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Residential Build-Out Analysis Based on Zoning
Meeting infrastructure demand using GIS
By Jihoon Son, Forsyth County, Georgia


A fast-growing county used GIS for predicting the number and location of housing units and residents so it could anticipate demands on infrastructure. The process was captured in ModelBuilder and can be reused with new data or for different geographic areas.

This article as a PDF .

Projecting future development and meeting infrastructure demands are always difficult tasks. Although local governments regularly update future land-use plans, typically there is no requirement to actually rezone parcels. Future development can happen anywhere. In addition, local governments make decisions on rezoning cases but usually do not track how many rezoned properties remain undeveloped.

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Identifying study parcels using the Spatial Selection, Spatial Join, Erase, and Merge tools

A parcel rezoned for residential use, even if not immediately developed, will probably be an area of future development. This analysis assumes that properties rezoned as residential, which have not been subdivided or platted, will be developed in the near future. Using ArcGIS, the project's goal was to predict the infrastructure needs caused by that development.

Coping with Growth

The need to identify future development spatially has always existed, but it has been acutely felt in Forsyth County. As the fastest-growing county in Georgia and fourth fastest-growing county in the United States (based on U.S. Census percent change figures for 20062007), the demands on the county's infrastructure have been increasing. In addition, worsening drought conditions across the southeast prevailed at the time of the study. The demands on the county's infrastructure were higher than ever.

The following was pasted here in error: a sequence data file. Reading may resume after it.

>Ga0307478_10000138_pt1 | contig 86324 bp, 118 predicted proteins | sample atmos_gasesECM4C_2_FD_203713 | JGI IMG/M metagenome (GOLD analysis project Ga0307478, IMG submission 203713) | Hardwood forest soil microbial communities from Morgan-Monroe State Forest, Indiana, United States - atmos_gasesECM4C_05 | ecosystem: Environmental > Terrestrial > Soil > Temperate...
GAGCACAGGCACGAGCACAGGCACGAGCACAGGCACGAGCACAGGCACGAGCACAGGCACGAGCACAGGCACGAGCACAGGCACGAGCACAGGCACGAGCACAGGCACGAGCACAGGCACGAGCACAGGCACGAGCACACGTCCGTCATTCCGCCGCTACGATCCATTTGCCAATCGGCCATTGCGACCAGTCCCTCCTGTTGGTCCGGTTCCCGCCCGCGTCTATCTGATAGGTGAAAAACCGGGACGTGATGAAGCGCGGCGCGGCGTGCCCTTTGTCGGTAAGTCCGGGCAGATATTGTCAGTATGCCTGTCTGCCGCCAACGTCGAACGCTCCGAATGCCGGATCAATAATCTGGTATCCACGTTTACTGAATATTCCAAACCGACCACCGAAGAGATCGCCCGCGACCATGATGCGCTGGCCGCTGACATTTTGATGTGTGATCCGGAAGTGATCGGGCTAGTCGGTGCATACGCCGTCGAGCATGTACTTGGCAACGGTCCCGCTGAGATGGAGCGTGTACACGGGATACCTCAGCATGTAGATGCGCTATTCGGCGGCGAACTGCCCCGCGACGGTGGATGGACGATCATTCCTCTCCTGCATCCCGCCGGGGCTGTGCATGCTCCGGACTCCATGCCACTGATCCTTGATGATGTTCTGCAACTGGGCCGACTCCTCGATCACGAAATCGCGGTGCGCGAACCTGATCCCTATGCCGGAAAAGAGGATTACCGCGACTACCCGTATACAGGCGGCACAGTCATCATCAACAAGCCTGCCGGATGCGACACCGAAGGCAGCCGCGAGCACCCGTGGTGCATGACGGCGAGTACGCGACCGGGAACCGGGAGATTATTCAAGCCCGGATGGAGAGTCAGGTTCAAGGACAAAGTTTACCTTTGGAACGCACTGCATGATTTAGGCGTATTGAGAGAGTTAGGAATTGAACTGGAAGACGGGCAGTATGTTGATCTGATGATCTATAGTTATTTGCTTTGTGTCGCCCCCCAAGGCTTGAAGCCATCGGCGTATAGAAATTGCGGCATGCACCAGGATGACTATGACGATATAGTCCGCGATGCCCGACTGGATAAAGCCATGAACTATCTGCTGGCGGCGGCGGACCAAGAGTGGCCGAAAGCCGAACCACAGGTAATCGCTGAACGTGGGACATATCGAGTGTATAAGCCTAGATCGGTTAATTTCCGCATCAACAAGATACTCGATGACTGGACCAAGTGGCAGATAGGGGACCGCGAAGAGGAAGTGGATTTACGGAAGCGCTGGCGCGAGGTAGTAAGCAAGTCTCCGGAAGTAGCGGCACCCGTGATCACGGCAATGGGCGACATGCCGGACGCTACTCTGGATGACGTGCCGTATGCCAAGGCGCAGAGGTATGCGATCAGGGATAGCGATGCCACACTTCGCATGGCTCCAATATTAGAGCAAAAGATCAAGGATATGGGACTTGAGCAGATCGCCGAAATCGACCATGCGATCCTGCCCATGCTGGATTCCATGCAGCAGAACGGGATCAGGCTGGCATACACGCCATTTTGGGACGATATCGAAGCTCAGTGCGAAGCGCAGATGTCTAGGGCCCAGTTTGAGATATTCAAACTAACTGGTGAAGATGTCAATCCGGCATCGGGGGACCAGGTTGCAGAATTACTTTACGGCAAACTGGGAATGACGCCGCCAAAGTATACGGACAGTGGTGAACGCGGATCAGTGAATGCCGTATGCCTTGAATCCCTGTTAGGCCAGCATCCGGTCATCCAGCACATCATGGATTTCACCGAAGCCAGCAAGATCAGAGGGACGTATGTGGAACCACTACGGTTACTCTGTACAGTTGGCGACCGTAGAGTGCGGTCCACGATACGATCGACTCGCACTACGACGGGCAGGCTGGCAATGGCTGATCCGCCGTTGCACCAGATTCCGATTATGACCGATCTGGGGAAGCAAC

To cope with this demand, county commissioners approved a moratorium on rezoning for residential development. Commissioners asked the county's staff to survey existing infrastructure capacity and analyze whether this capacity would meet projected growth demands for public facilities such as roads, sewer, and water. As part of this survey, the number of potential housing units and residents, both countywide and for each sewer basin district, would be projected. With the help of ArcGIS and the large amount of GIS data the county was maintaining, in-depth spatial analysis on the current status was possible and successfully performed.

What Was Included in the Study

All residentially zoned parcels over a specific size were selected for the study. This excluded smaller parcels that are unlikely to be subdivided from the build-out. This analysis used two thresholds—5 and 10 acres. Of the parcels that met the threshold size, parcels in the rezoning application boundaries were selected because they were more likely to be developed in the near future. Using these parcels also helped the analysis reach more realistic conclusions.

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Potential housing units and residents were calculated for each zoning district on a per basin basis